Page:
There are so many good companies online that do great clothes. Mod Shoes have started manufacturing Cord Shoes, I was so excited when I saw them, I had to have a pair. They are my favourite shoes. Pelicano Menswear manufacure beautiful limited edition shirts too.

And a nice hand knitted silk tie. I wore these to the film premier, I felt a million dollars.

Grow Your Own was a feature film I co wrote and produced for BBC film with Frank. The title was decided by the BBC so no connection I'm afraid. The film was originally called The Allotment and was about a group of refugees that were given allotments in Liverpool as a form of therapy. It had a great cast and started Olivia Coleman who went on to win an Oscar.

 

Sometimes, always, never, the fantastic film that it is, is smattered with mod references, it’s brilliantly shot and wonderfully cast. Can you give our readers a sense of the movie’s plot and what it was like working with the amazing cast and crew within it. Also can you tell us what it was like making the movie and how you celebrated at the wrap party.

 

This film is a nicely modulated comedy/drama that explores the dysfunctional relationship between a tailor (Billy Nighy) and his adult son, played with just the right amount of exasperation and nearly-depleted patience by Sam Riley. The two are initially brought together to identify the body of Riley’s brother, who disappeared after storming out of the family home after a heated game of Scrabble. Or, to be exact, “Scrobble”.

I was lucky and privileged to work with such a brilliant cast and crew. Bill Nighy is a big fan of Modernism so we had a lot in common. We both share a love of clothes and music so between takes this is what we'd chat about. The Small Faces track that is in the film is there because of one such conversation over a cuppa. And the opening scene is a direct nod to seaside towns and mods. It's also a comment on working class people and their appearance, an attitude, the Mods excelled in. It's pro working class.

The wrap party was a modest but beautiful affair in a pub in Bubwith Yorkshire where we did most of the filming. Craft beer and quality pies shared in the greatest of company. Always sad saying goodbye to an adopted family after filming for so long.

The title of the film 'Sometimes Always Never' is taken from the unwitten button rule. Never fasten the bottom button of a three buttoned jacket. This is a big Mod reference and after the film was released I noticed, Mad mods and a camera, had a photo exhibition with the same title. Great minds.... etc. Wish I'd gone to it

 

Where was the film premiered? and what was the red carpet experience like?

 

The film was premiered at the BFI London Film Festival Leicester Square to a full house and was breath taking. Was great seeing the cast and crew again. Didn't spend too long on the red carpet, was busy chatting to the gang and catching up. Photos are great though.

Was nice seeing the kids from the film, Louise and Ella -Grace on the red carpet, that felt good.

 

The film is having rave reviews, it must be amazing to see all the hard work coming off...

 

The film has attracted many wonderful reviews here and in the USA. I felt very proud to read such brilliant reviews in the LA Times, New York Post, Washing Post, The New Yorker etc.. That doesn't happen every day to a bloke from Bootle.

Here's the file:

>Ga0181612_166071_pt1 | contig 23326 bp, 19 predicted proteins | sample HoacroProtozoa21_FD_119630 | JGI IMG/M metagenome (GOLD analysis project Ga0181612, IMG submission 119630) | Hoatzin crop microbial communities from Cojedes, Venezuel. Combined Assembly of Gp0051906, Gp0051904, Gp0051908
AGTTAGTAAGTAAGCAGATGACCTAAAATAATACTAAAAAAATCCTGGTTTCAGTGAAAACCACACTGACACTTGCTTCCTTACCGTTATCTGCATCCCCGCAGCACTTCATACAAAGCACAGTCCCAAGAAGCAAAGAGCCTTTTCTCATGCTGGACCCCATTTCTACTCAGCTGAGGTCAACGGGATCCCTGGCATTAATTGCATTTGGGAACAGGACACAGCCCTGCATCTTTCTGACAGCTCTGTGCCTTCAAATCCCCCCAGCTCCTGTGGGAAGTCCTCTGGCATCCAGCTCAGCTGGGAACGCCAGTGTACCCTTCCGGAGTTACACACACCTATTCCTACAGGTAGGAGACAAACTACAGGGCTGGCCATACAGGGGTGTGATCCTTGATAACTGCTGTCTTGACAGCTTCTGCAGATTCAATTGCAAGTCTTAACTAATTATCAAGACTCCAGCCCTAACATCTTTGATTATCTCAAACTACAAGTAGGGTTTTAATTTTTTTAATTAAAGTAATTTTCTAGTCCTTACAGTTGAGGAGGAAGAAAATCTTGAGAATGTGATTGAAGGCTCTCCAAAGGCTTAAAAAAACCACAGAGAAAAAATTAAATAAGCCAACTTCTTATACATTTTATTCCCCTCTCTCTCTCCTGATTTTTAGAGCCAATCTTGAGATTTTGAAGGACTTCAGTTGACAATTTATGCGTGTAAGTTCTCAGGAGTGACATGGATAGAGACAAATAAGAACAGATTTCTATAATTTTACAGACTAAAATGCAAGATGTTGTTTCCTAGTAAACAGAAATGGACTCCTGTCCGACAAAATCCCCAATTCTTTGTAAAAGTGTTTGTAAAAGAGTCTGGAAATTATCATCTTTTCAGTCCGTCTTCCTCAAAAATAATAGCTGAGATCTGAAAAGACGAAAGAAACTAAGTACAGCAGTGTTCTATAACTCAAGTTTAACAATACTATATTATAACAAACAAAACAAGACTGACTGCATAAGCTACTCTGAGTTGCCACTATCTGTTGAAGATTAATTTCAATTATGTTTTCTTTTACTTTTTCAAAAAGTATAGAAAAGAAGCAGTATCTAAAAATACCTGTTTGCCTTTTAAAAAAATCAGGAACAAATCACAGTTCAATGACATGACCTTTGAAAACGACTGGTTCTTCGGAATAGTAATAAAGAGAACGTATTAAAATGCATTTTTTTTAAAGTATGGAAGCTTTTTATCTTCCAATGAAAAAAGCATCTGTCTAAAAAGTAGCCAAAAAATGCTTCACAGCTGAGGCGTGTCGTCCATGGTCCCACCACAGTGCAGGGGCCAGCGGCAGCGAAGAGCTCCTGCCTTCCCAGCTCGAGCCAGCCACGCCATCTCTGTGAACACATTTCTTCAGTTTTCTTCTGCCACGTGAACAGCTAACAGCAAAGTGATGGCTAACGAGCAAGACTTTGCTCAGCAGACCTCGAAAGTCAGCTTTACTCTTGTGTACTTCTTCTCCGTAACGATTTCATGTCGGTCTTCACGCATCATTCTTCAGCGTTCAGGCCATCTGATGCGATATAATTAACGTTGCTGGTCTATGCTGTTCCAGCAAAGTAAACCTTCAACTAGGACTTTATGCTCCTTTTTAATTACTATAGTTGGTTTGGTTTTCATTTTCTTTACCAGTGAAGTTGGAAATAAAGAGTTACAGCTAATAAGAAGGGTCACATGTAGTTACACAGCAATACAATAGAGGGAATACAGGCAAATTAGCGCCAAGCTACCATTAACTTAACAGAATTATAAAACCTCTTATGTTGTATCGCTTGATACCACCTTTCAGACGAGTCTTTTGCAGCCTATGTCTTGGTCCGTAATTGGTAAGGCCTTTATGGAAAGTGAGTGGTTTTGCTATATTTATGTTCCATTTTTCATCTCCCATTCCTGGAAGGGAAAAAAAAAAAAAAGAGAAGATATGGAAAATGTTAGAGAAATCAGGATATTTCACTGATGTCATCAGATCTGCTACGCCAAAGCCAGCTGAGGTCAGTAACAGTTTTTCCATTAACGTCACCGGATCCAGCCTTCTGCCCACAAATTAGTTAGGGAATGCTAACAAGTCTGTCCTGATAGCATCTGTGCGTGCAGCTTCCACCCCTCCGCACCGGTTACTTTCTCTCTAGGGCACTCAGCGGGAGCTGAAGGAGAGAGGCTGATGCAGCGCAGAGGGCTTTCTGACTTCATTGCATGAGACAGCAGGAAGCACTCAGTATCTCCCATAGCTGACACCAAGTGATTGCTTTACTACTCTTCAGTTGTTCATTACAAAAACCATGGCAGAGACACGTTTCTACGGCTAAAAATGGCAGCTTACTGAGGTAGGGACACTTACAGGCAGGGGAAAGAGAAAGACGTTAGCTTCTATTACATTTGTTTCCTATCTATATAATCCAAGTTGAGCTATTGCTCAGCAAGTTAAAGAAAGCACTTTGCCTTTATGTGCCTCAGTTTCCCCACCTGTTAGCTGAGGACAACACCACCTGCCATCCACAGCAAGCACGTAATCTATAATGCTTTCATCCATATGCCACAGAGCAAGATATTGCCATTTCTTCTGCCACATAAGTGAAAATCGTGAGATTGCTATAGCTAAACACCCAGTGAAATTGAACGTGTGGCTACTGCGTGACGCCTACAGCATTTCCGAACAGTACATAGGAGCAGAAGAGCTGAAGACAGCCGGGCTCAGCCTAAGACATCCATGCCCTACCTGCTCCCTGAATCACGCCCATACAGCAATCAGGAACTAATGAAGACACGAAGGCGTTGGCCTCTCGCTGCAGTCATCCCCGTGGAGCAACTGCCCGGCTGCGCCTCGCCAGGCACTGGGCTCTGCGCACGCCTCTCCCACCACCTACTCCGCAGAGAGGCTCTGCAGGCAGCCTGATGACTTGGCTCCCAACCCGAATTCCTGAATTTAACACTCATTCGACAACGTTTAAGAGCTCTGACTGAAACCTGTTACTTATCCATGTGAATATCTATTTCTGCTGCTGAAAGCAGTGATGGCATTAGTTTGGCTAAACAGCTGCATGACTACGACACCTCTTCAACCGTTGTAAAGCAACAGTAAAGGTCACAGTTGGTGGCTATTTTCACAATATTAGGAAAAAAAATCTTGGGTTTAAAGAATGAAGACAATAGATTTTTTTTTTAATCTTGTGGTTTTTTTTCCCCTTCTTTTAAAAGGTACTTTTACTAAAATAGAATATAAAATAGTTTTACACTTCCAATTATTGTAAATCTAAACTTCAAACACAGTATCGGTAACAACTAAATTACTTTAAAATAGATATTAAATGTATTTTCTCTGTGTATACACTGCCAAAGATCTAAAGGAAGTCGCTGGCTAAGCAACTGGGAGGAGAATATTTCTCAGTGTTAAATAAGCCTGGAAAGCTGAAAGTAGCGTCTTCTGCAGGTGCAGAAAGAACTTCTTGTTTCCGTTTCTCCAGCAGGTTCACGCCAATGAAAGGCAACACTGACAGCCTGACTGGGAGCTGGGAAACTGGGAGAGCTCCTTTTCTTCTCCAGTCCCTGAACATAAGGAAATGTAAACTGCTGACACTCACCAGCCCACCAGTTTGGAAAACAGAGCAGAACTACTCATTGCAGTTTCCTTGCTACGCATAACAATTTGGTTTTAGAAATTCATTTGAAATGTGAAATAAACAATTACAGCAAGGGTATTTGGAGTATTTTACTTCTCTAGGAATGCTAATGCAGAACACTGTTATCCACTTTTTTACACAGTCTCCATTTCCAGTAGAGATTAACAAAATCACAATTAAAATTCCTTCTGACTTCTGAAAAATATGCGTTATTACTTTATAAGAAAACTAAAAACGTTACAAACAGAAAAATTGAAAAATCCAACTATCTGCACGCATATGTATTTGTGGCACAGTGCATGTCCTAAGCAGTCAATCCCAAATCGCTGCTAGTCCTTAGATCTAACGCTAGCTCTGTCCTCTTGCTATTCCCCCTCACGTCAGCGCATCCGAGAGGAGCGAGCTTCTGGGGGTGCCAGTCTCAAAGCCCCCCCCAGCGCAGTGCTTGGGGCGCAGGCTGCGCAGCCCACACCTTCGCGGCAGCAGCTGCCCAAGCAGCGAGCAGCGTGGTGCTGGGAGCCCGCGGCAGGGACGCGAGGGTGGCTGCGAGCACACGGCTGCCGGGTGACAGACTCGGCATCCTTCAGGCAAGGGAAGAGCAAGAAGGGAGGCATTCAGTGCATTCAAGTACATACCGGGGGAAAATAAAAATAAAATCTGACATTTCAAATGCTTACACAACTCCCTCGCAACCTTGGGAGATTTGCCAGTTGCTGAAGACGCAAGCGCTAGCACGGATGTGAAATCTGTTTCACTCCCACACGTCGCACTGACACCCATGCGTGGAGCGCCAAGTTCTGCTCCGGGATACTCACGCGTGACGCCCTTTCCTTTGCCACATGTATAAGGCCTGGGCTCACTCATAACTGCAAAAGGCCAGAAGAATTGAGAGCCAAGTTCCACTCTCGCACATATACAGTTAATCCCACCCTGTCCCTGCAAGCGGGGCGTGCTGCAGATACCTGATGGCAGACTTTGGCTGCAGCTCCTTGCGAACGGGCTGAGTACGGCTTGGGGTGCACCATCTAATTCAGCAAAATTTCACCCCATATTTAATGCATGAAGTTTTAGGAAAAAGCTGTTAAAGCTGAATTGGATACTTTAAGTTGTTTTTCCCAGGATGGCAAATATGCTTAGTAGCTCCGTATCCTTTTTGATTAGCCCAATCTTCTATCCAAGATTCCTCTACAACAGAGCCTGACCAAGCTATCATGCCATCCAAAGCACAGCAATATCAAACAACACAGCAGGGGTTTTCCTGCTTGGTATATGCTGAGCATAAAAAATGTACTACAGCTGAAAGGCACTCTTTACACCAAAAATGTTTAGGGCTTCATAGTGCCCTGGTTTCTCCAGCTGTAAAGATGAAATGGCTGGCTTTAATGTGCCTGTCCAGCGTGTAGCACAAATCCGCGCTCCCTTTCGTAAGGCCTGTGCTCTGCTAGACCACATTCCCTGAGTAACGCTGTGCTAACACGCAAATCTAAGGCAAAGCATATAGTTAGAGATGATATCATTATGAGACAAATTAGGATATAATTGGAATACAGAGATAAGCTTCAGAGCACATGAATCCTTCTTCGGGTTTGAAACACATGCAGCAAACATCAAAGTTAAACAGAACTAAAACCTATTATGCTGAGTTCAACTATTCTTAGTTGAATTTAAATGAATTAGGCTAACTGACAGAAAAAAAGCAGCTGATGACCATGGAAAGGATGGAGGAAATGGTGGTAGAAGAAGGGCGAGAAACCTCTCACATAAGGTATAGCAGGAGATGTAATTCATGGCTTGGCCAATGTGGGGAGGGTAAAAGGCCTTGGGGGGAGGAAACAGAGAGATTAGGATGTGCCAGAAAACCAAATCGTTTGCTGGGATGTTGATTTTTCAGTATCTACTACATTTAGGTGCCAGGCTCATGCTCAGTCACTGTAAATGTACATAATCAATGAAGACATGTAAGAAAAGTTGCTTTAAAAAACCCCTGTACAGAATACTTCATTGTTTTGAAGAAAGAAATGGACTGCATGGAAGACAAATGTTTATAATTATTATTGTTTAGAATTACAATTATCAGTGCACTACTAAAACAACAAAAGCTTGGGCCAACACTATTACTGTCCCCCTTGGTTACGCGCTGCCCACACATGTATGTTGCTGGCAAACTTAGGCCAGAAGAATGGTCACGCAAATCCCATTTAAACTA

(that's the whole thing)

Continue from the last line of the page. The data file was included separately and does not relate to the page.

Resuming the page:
What advice would you give an aspiring film maker?

Always have a part-time job somewhere unless you're landed gentry.

 

Where are we now with the film? We know that viewings first started in the tail end of 2019 before the pandemic hit but things are starting to take momentum again.

 

The world of film distribution is upside down, so I've no idea what will happen next. The American reviews have been fantastic, the film did really well in Australia and New Zealand and it was about to be released in Korea before the pandemic hit us. The Korean poster looked great too but my misfortune is nothing compared to others.

 

You and Frank have also been working on children’s books together, can you tell us about these

 

Frank wrote a brilliant book called The Unforgotten Coat which is the story of two Mongolian refugee boys getting by in Bootle. It's a beautiful story and the book won many prizes including the biggest children's literature prize in Germany and Europe as well as the Guardian's children's literature prize. I have a large bronze statue on my desk. Looks great.

 

What happens next for you?, do you have further creative plans in the pipeline?

 

The next thing for me is to get another film made. Frank is just finishing a new script and hopefully we will be off again. The band did have a load of festivals planned over summer but like all bands these have been cancelled. We are working on a line of football shirts that we will launch soon. They look great, very cool and very retro.

I help run a record Label so I'm lining up a few releases for the autumn. I really enjoy producing records and love being in the recording studio.

Check out some of the bands I've been working with. I'm a big kid when it comes to music.

 

Dreamers – Ali Horn

https://www.youtube.com/watch?v=R0I0uYTZmdQ

Seatbelts – Sinful City

https://www.youtube.com/watch?v=s3XXir3gwC4

 

Where can our readers find out more about the film and where to buy it.

 

The film is out on DVD now and it can be seen on amazon prime too

https://www.amazon.co.uk/Sometimes-Always-Never-Bill-Nighy/dp/B07N67JWW9

© Suit Yourself Modernist Culture 2020

EST 2016